A comprehensive draft document on technical regulations and policy framework that tackles all technical issues on the mass deployment of electric vehicles in Ghana is expected to be ready by the end of this year.
The draft is being spearheaded by the Energy Commission in collaboration with relevant sectors such as Public Utilities Regulatory Commission (PURC).
While Energy Commission works on the technical regulations, PURC would come up with the tariffs.
Electricity consumption for charging the car and the rates to be paid is where PURC which is responsible for economic regulation would negotiate an effective rate of charging.
Energy Minister, Dr Matthew Opoku Prempeh said when the draft is ready, it would be subjected to further scrutiny after which it would be submitted for cabinet approval.
He explained that the approved regulation and policies would outline the rollout plan for the country and that Ghana would adopt and adapt in the mass deployment to fit into the country’s system.
The Minister stated that the mass adoption would be done through the public transport system with more commercial electric vehicles.
Dr. Opoku Prempeh explained that it was not just about bringing the cars, adding that, even ancillary systems and accessories around it must be specified.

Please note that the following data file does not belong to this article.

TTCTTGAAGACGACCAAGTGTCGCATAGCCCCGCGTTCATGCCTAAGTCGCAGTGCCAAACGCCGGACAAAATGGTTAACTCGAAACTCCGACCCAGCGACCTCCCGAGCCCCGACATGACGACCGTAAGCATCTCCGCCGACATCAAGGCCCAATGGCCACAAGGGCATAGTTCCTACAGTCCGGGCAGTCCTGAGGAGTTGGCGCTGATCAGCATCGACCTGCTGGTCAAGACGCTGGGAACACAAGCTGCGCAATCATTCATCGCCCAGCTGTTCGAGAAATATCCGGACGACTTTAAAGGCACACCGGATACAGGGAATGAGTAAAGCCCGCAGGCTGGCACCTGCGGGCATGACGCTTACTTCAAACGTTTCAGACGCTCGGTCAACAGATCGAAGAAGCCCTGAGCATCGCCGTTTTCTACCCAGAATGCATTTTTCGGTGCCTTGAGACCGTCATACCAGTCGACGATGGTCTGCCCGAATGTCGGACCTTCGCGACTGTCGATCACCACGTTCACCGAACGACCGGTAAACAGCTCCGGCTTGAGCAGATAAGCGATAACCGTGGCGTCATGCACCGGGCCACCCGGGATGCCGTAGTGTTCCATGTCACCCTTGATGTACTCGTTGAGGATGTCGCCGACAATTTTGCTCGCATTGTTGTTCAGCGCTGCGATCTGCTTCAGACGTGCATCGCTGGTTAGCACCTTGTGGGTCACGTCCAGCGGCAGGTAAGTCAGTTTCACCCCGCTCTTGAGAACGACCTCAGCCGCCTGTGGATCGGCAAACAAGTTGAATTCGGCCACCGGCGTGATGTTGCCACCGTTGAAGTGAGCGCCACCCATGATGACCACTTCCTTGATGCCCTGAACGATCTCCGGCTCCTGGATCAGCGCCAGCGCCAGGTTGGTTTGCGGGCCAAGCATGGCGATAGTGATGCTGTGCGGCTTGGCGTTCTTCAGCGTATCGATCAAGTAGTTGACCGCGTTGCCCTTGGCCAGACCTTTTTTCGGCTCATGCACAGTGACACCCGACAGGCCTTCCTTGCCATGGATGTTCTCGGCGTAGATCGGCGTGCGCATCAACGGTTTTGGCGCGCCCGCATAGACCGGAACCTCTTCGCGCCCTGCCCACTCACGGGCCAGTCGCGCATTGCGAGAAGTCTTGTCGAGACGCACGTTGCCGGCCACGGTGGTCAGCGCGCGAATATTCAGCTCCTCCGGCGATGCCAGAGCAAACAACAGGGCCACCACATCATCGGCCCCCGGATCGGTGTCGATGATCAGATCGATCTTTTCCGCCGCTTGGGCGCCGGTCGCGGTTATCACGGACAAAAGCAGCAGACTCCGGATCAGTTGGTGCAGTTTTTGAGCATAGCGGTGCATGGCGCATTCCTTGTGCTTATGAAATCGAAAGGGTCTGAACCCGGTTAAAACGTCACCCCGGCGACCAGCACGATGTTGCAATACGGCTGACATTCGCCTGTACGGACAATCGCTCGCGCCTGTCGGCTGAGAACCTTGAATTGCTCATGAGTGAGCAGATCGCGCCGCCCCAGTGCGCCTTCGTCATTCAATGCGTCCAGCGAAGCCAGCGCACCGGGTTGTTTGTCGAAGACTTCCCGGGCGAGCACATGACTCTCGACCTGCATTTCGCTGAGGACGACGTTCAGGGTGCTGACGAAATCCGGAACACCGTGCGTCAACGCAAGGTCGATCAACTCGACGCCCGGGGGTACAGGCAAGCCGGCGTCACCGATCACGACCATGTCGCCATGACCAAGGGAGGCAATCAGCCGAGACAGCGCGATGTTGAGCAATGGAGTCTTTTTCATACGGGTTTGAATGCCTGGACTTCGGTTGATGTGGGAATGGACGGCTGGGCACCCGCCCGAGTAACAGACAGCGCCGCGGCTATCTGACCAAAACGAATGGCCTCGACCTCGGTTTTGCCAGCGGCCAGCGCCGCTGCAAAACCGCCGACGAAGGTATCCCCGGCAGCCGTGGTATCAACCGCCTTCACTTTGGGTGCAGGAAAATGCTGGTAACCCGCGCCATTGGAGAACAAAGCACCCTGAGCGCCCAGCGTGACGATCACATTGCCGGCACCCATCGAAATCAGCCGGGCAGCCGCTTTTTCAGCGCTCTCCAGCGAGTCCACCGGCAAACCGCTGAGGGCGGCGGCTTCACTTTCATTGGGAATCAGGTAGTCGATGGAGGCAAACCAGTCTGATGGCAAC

The generation and transmission system could experience several problems related to grid loading, the unpredictability of power flows, lack of installed and operational reserve, and changes in marginal generating units and, consequently, in energy prices.
As a result, he said a study on the impact on the national grid would have to be conducted to determine the level of investment needed to make the national grid robust to support mass deployment of electric vehicles.
Charging times, charger compatibility, availability of charging infrastructure, charging station financing and ownership, pricing, charging behavior, grid capacity, renewable energy, and climate mitigation are all key issues to be addressed.